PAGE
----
Reviews of Working with People

“Conserving essential natural resources requires more than specialized knowledge and advanced technologies —it calls for finely honed 'people skills.' Brimming with insights from hands-on experience, this book offers reassuring, wise, and entertaining guidance from a seasoned professional.”

Paul R. Ehrlich, Bing Professor of Population Studies, Stanford University, author of One with Nineveh and The Population Bomb

“This book is a guidepost and should be a part of college curricula in every natural resources program. Scott Bonar's varied experiences working with people come through in a rich text filled with rhetoric and history, sociology and psychology, politics and planning. His is an applied and pragmatic approach proffered to guide biologists toward fulfilling careers in conservation.”

Mamie Parker, assistant director, U.S. Fish and Wildlife Service, Fisheries and Habitat Conservation

“This book will be an invaluable resource, particularly for students (undergraduate or graduate), but also for professionals inside and outside of academics whose interpersonal skills could use some polish....The content and the large amount of practical advice Bonar offers on a variety of matters are simply too potentially helpful in heading off unnecessary difficulties. I have made The Conservation Professional's Guide to Working with People a required textbook for my undergraduate and graduate students. I am just sorry that I did not have access to it sooner.”

Jeffrey V. Yule, Quarterly Review of Biology

“Thanks to Scott A. Bonar's book, The Conservation Professional's Guide to Working with People, you can now arm yourself with the most important people skills a conservation professional must have in his/her tool kit.... Like any book with a lot of valuable advice, this books needs to be read and reread...Keep this book handy so you can flip through it before being interviewed for a job, interviewing someone else, applying for a grant, starting an important project, or meeting with a landowners' association, or when you simply want to entertain yourself with good examples of how to and how not to work with people... Working with people is a “must read” for the conservation professional and you will recognize many of the issues and situations described. If you cannot relate to at least half the advice in Bonar's entertaining text in some way, than you are either clueless in dealing with people or are a theoretician who never leaves his/her office—and definitely need to reread this book!”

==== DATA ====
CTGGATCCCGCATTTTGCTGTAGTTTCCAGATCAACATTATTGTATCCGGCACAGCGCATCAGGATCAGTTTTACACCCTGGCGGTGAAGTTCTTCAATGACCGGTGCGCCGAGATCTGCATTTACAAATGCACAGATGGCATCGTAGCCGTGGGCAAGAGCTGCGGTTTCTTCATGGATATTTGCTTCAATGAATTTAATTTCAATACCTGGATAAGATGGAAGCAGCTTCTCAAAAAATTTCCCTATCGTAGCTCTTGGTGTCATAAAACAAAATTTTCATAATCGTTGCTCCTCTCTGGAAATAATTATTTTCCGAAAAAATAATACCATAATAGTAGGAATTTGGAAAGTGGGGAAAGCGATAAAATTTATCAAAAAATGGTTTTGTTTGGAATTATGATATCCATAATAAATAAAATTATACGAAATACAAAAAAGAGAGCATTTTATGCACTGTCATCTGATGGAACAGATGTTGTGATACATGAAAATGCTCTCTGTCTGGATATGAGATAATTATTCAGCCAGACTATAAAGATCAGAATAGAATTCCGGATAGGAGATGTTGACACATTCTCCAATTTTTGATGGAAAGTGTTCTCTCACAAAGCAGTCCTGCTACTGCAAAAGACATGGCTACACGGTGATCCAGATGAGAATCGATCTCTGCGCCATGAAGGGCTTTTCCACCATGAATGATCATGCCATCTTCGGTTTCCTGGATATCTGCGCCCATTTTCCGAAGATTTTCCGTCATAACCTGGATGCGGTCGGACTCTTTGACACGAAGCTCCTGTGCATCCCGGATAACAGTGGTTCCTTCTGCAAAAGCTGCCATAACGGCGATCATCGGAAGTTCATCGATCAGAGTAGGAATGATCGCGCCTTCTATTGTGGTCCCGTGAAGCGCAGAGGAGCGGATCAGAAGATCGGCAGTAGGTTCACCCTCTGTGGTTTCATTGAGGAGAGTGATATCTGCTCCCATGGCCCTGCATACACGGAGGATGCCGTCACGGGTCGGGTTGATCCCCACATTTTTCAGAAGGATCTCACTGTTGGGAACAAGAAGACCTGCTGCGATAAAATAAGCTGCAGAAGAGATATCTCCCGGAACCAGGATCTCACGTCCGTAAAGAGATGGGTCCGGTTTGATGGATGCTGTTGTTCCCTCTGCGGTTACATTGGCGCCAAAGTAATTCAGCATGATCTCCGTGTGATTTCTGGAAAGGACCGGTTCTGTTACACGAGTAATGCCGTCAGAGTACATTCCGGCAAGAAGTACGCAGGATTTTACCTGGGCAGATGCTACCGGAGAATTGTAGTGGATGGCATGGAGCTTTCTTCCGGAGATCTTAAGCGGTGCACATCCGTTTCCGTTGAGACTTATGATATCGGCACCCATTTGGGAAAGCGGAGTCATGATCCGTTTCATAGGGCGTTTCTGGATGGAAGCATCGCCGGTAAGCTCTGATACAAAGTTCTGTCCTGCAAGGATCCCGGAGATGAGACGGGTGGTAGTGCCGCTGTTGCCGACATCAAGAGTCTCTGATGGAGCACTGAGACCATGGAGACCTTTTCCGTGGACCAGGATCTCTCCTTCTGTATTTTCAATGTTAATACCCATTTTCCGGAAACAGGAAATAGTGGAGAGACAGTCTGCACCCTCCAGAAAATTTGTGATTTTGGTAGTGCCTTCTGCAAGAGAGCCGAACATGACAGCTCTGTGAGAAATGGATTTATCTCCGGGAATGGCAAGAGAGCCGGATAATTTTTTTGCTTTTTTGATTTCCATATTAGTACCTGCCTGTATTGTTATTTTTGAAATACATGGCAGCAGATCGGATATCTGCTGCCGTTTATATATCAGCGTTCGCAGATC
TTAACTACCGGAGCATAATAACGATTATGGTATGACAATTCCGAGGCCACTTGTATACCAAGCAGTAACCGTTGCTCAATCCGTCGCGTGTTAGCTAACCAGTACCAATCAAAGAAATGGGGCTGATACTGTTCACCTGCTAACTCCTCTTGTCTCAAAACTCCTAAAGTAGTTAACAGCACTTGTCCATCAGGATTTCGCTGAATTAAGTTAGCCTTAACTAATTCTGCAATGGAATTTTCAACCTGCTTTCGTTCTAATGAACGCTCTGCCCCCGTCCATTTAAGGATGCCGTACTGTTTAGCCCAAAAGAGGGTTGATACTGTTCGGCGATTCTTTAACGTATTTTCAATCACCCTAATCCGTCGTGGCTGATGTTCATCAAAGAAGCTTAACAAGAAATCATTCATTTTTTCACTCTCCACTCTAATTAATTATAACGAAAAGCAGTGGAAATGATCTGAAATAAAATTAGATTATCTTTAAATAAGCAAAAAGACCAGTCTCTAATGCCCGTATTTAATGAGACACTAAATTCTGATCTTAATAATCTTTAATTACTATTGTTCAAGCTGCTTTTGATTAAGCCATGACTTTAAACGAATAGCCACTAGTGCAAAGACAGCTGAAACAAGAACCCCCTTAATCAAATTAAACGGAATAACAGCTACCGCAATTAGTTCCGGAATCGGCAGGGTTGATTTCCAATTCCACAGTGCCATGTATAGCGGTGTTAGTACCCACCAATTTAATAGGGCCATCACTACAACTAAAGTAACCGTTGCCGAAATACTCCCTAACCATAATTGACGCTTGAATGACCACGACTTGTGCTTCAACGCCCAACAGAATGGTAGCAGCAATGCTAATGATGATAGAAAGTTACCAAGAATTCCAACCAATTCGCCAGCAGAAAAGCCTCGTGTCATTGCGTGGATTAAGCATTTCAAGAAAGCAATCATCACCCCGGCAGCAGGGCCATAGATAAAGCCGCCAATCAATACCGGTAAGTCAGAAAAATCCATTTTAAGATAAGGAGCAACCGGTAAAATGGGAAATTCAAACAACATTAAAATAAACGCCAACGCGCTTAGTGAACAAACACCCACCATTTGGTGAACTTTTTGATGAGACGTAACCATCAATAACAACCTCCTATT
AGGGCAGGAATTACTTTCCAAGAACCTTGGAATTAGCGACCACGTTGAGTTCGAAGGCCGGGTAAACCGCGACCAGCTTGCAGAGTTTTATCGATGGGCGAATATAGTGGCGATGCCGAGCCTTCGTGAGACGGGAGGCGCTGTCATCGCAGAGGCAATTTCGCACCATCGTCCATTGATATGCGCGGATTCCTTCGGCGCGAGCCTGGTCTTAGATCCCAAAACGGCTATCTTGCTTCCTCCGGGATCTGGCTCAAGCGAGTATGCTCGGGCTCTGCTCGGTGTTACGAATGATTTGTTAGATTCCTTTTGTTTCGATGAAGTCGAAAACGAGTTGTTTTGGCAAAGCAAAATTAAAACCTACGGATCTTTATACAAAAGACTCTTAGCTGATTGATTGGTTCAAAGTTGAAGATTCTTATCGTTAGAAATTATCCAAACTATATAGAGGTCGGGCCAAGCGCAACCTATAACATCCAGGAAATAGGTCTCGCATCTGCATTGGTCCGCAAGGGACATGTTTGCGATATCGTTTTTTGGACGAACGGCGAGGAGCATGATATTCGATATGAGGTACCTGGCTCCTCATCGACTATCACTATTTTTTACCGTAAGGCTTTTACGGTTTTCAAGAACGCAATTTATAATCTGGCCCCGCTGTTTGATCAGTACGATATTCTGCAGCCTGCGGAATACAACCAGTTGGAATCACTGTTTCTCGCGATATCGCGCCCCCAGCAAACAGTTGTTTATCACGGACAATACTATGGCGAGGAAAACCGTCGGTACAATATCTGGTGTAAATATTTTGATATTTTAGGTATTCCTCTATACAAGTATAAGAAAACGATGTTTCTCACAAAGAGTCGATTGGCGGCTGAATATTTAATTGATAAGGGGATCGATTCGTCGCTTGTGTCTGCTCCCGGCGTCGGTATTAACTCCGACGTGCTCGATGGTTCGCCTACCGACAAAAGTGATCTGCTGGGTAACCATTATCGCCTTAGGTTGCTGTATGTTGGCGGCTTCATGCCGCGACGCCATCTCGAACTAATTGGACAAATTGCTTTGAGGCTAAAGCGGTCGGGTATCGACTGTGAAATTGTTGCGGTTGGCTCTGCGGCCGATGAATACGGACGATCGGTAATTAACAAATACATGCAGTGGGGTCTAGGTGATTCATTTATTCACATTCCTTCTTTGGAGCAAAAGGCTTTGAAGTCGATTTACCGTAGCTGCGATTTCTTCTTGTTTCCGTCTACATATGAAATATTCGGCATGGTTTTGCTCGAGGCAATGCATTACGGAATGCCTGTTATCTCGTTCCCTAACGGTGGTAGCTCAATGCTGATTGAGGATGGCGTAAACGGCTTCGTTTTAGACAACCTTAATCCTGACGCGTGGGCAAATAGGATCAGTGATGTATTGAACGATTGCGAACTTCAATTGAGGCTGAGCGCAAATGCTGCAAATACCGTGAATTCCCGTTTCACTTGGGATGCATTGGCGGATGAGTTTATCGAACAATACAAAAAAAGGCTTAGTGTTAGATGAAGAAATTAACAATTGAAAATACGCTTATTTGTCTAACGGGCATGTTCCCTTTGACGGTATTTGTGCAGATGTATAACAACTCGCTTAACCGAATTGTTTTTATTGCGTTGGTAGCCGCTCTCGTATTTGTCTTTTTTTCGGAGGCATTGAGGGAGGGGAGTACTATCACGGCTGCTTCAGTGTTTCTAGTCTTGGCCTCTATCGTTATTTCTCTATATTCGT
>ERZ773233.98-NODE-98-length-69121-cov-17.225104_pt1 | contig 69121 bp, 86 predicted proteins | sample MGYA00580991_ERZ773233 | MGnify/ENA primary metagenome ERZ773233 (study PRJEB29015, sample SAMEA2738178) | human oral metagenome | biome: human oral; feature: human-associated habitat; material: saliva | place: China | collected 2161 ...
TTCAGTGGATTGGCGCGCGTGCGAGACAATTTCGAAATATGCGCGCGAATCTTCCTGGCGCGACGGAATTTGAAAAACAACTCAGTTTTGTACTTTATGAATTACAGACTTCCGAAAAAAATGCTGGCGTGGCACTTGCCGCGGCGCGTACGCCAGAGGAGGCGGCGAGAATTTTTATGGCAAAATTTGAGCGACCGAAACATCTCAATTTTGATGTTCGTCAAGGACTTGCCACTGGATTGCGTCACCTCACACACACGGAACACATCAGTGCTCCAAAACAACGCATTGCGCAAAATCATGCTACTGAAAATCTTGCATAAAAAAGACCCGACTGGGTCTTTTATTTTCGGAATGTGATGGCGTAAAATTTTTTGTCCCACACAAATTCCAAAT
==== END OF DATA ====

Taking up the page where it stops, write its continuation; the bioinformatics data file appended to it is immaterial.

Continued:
Cagan H. Sekercioglu, Ecology

“This practical, how-to book is written for resource professionals, ranging from students just embarking on their careers to seasoned managers and supervisors... I enjoyed reading this book and expect to consult it often in the future. I also look forward to bringing this book into my classrooms: Bonar's conversational style and the book's short, effective chapters will encourage reading by students and will provide material for engaging discussions. Furthermore, the high-quality binding and reasonable price of the paperback edition make for a valuable, durable book that is economically accessible to students and professionals alike.”

Dana M. Sanchez, Journal of Mammology

“I recommend the book to anyone who is short on time and looking for some new skills to bring to the table: it will make you more aware of your relationships with others and raise your skills—personal and professional— to a higher level.”

Heather K. Catuzo, Ecological Restoration

“This book means you don't have to read a book on conflict resolution, another on managing personnel, and a third on time management. Bonar has nicely summarized these in a single, easy-to-read book that is relevant to the conservation field.”

Helena Mills, Ecological Management and Restoration

“Scott Bonar does an exceptional job reframing mainstream theories of communication, negotiation, and time management especially relevant to natural resource professionals. Clear and concise, this work can help readers avoid the communication missteps that often handcuff efforts to protect our resources.”

Michael P. Dombeck, Professor of Global Conservation, University of Wisconsin—Stevens Point, chief emeritus, U.S. Forest Service

“Bonar's book should be required reading for academics and agency ecologists who believe their job is done when the results of their studies are published in journals or presented at scientific meetings. If improved communication allows science to be better represented in public decisions, then Scott Bonar has done his job.”

David Schindler, Killam Memorial Chair and professor of ecology, University of Alberta, Edmonton

About the Book